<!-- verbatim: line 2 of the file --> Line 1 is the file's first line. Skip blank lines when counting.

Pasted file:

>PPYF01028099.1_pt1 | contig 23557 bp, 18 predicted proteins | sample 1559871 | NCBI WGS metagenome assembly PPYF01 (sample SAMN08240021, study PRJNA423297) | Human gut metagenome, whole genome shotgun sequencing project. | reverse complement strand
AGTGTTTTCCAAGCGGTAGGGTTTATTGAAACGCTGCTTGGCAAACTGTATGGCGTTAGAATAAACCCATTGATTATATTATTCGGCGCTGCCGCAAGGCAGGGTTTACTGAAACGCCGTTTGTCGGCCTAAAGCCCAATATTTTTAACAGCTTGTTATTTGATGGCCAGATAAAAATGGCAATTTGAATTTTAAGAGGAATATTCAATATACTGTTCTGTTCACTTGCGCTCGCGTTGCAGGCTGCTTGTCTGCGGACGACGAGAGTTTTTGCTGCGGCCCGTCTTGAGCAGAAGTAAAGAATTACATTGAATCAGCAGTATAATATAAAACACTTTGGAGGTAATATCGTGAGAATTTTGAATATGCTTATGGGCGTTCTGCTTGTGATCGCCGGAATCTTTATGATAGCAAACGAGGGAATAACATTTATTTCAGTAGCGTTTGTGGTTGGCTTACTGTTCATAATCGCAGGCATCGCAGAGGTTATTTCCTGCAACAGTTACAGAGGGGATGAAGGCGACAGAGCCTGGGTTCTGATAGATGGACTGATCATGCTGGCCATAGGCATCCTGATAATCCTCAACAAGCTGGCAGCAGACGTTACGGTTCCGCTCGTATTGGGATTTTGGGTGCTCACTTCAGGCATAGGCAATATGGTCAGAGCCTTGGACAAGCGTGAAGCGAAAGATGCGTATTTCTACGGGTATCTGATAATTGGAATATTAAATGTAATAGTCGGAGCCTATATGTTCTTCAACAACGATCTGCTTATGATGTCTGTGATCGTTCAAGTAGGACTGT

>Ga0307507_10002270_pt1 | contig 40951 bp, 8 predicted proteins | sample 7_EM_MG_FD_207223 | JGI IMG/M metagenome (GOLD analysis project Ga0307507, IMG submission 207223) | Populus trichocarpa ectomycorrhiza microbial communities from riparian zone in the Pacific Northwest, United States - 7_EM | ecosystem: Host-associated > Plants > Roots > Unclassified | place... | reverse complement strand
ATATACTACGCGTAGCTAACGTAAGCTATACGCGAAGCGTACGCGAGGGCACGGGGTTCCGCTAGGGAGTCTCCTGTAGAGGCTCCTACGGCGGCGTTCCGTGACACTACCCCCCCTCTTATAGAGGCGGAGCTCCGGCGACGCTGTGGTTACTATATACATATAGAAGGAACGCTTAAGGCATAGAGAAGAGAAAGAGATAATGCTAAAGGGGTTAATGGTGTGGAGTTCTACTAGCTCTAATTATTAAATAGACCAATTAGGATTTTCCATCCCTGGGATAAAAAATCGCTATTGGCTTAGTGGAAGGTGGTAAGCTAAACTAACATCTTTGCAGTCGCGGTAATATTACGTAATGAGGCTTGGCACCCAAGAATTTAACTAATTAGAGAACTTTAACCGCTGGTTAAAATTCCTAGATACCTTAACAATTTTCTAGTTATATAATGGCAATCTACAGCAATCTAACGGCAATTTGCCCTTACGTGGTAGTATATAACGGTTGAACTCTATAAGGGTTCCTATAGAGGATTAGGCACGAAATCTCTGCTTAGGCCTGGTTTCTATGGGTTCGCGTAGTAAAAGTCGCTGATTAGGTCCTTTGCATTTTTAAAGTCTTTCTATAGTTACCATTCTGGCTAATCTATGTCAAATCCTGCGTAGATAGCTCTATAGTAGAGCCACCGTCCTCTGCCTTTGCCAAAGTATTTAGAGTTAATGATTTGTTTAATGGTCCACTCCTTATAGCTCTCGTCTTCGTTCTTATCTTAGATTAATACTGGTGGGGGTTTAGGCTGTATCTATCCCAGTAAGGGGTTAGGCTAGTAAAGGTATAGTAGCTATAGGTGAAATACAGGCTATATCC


AGTGTTTTCCAAGCGGTAGGGTTTATTGAAACGCTGCTTGGCAAACTGTATGGCGTTAGAATAAACCCATTGATTATATTATTCGGCGCTGCCGCAAGGCAGGGTTTACTGAAACGCCGTTTGTCGGCCTAAAGCCCAATATTTTTAACAGCTTGTTATTTGATGGCCAGATAAAAATGGCAATTTGAATTTTAAGAGGAATATTCAATATACTGTTCTGTTCACTTGCGCTCGCGTTGCAGGCTGCTTGTCTGCGGACGACGAGAGTTTTTGCTGCGGCCCGTCTTGAGCAGAAGTAAAGAATTACATTGAATCAGCAGTATAATATAAAACACTTTGGAGGTAATATCGTGAGAATTTTGAATATGCTTATGGGCGTTCTGCTTGTGATCGCCGGAATCTTTATGATAGCAAACGAGGGAATAACATTTATTTCAGTAGCGTTTGTGGTTGGCTTACTGTTCATAATCGCAGGCATCGCAGAGGTTATTTCCTGCAACAGTTACAGAGGGGATGAAGGCGACAGAGCCTGGGTTCTGATAGATGGACTGATCATGCTGGCCATAGGCATCCTGATAATCCTCAACAAGCTGGCAGCAGACGTTACGGTTCCGCTCGTATTGGGATTTTGGGTGCTCACTTCAGGCATAGGCAATATGGTCAGAGCCTTGGACAAGCGTGAAGCGAAAGATGCGTATTTCTACGGGTATCTGATAATTGGAATATTAAATGTAATAGTCGGAGCCTATATGTTCTTCAACAACGATCTGCTTATGATGTCTGTGATCGTTCAAGTAGGACTGT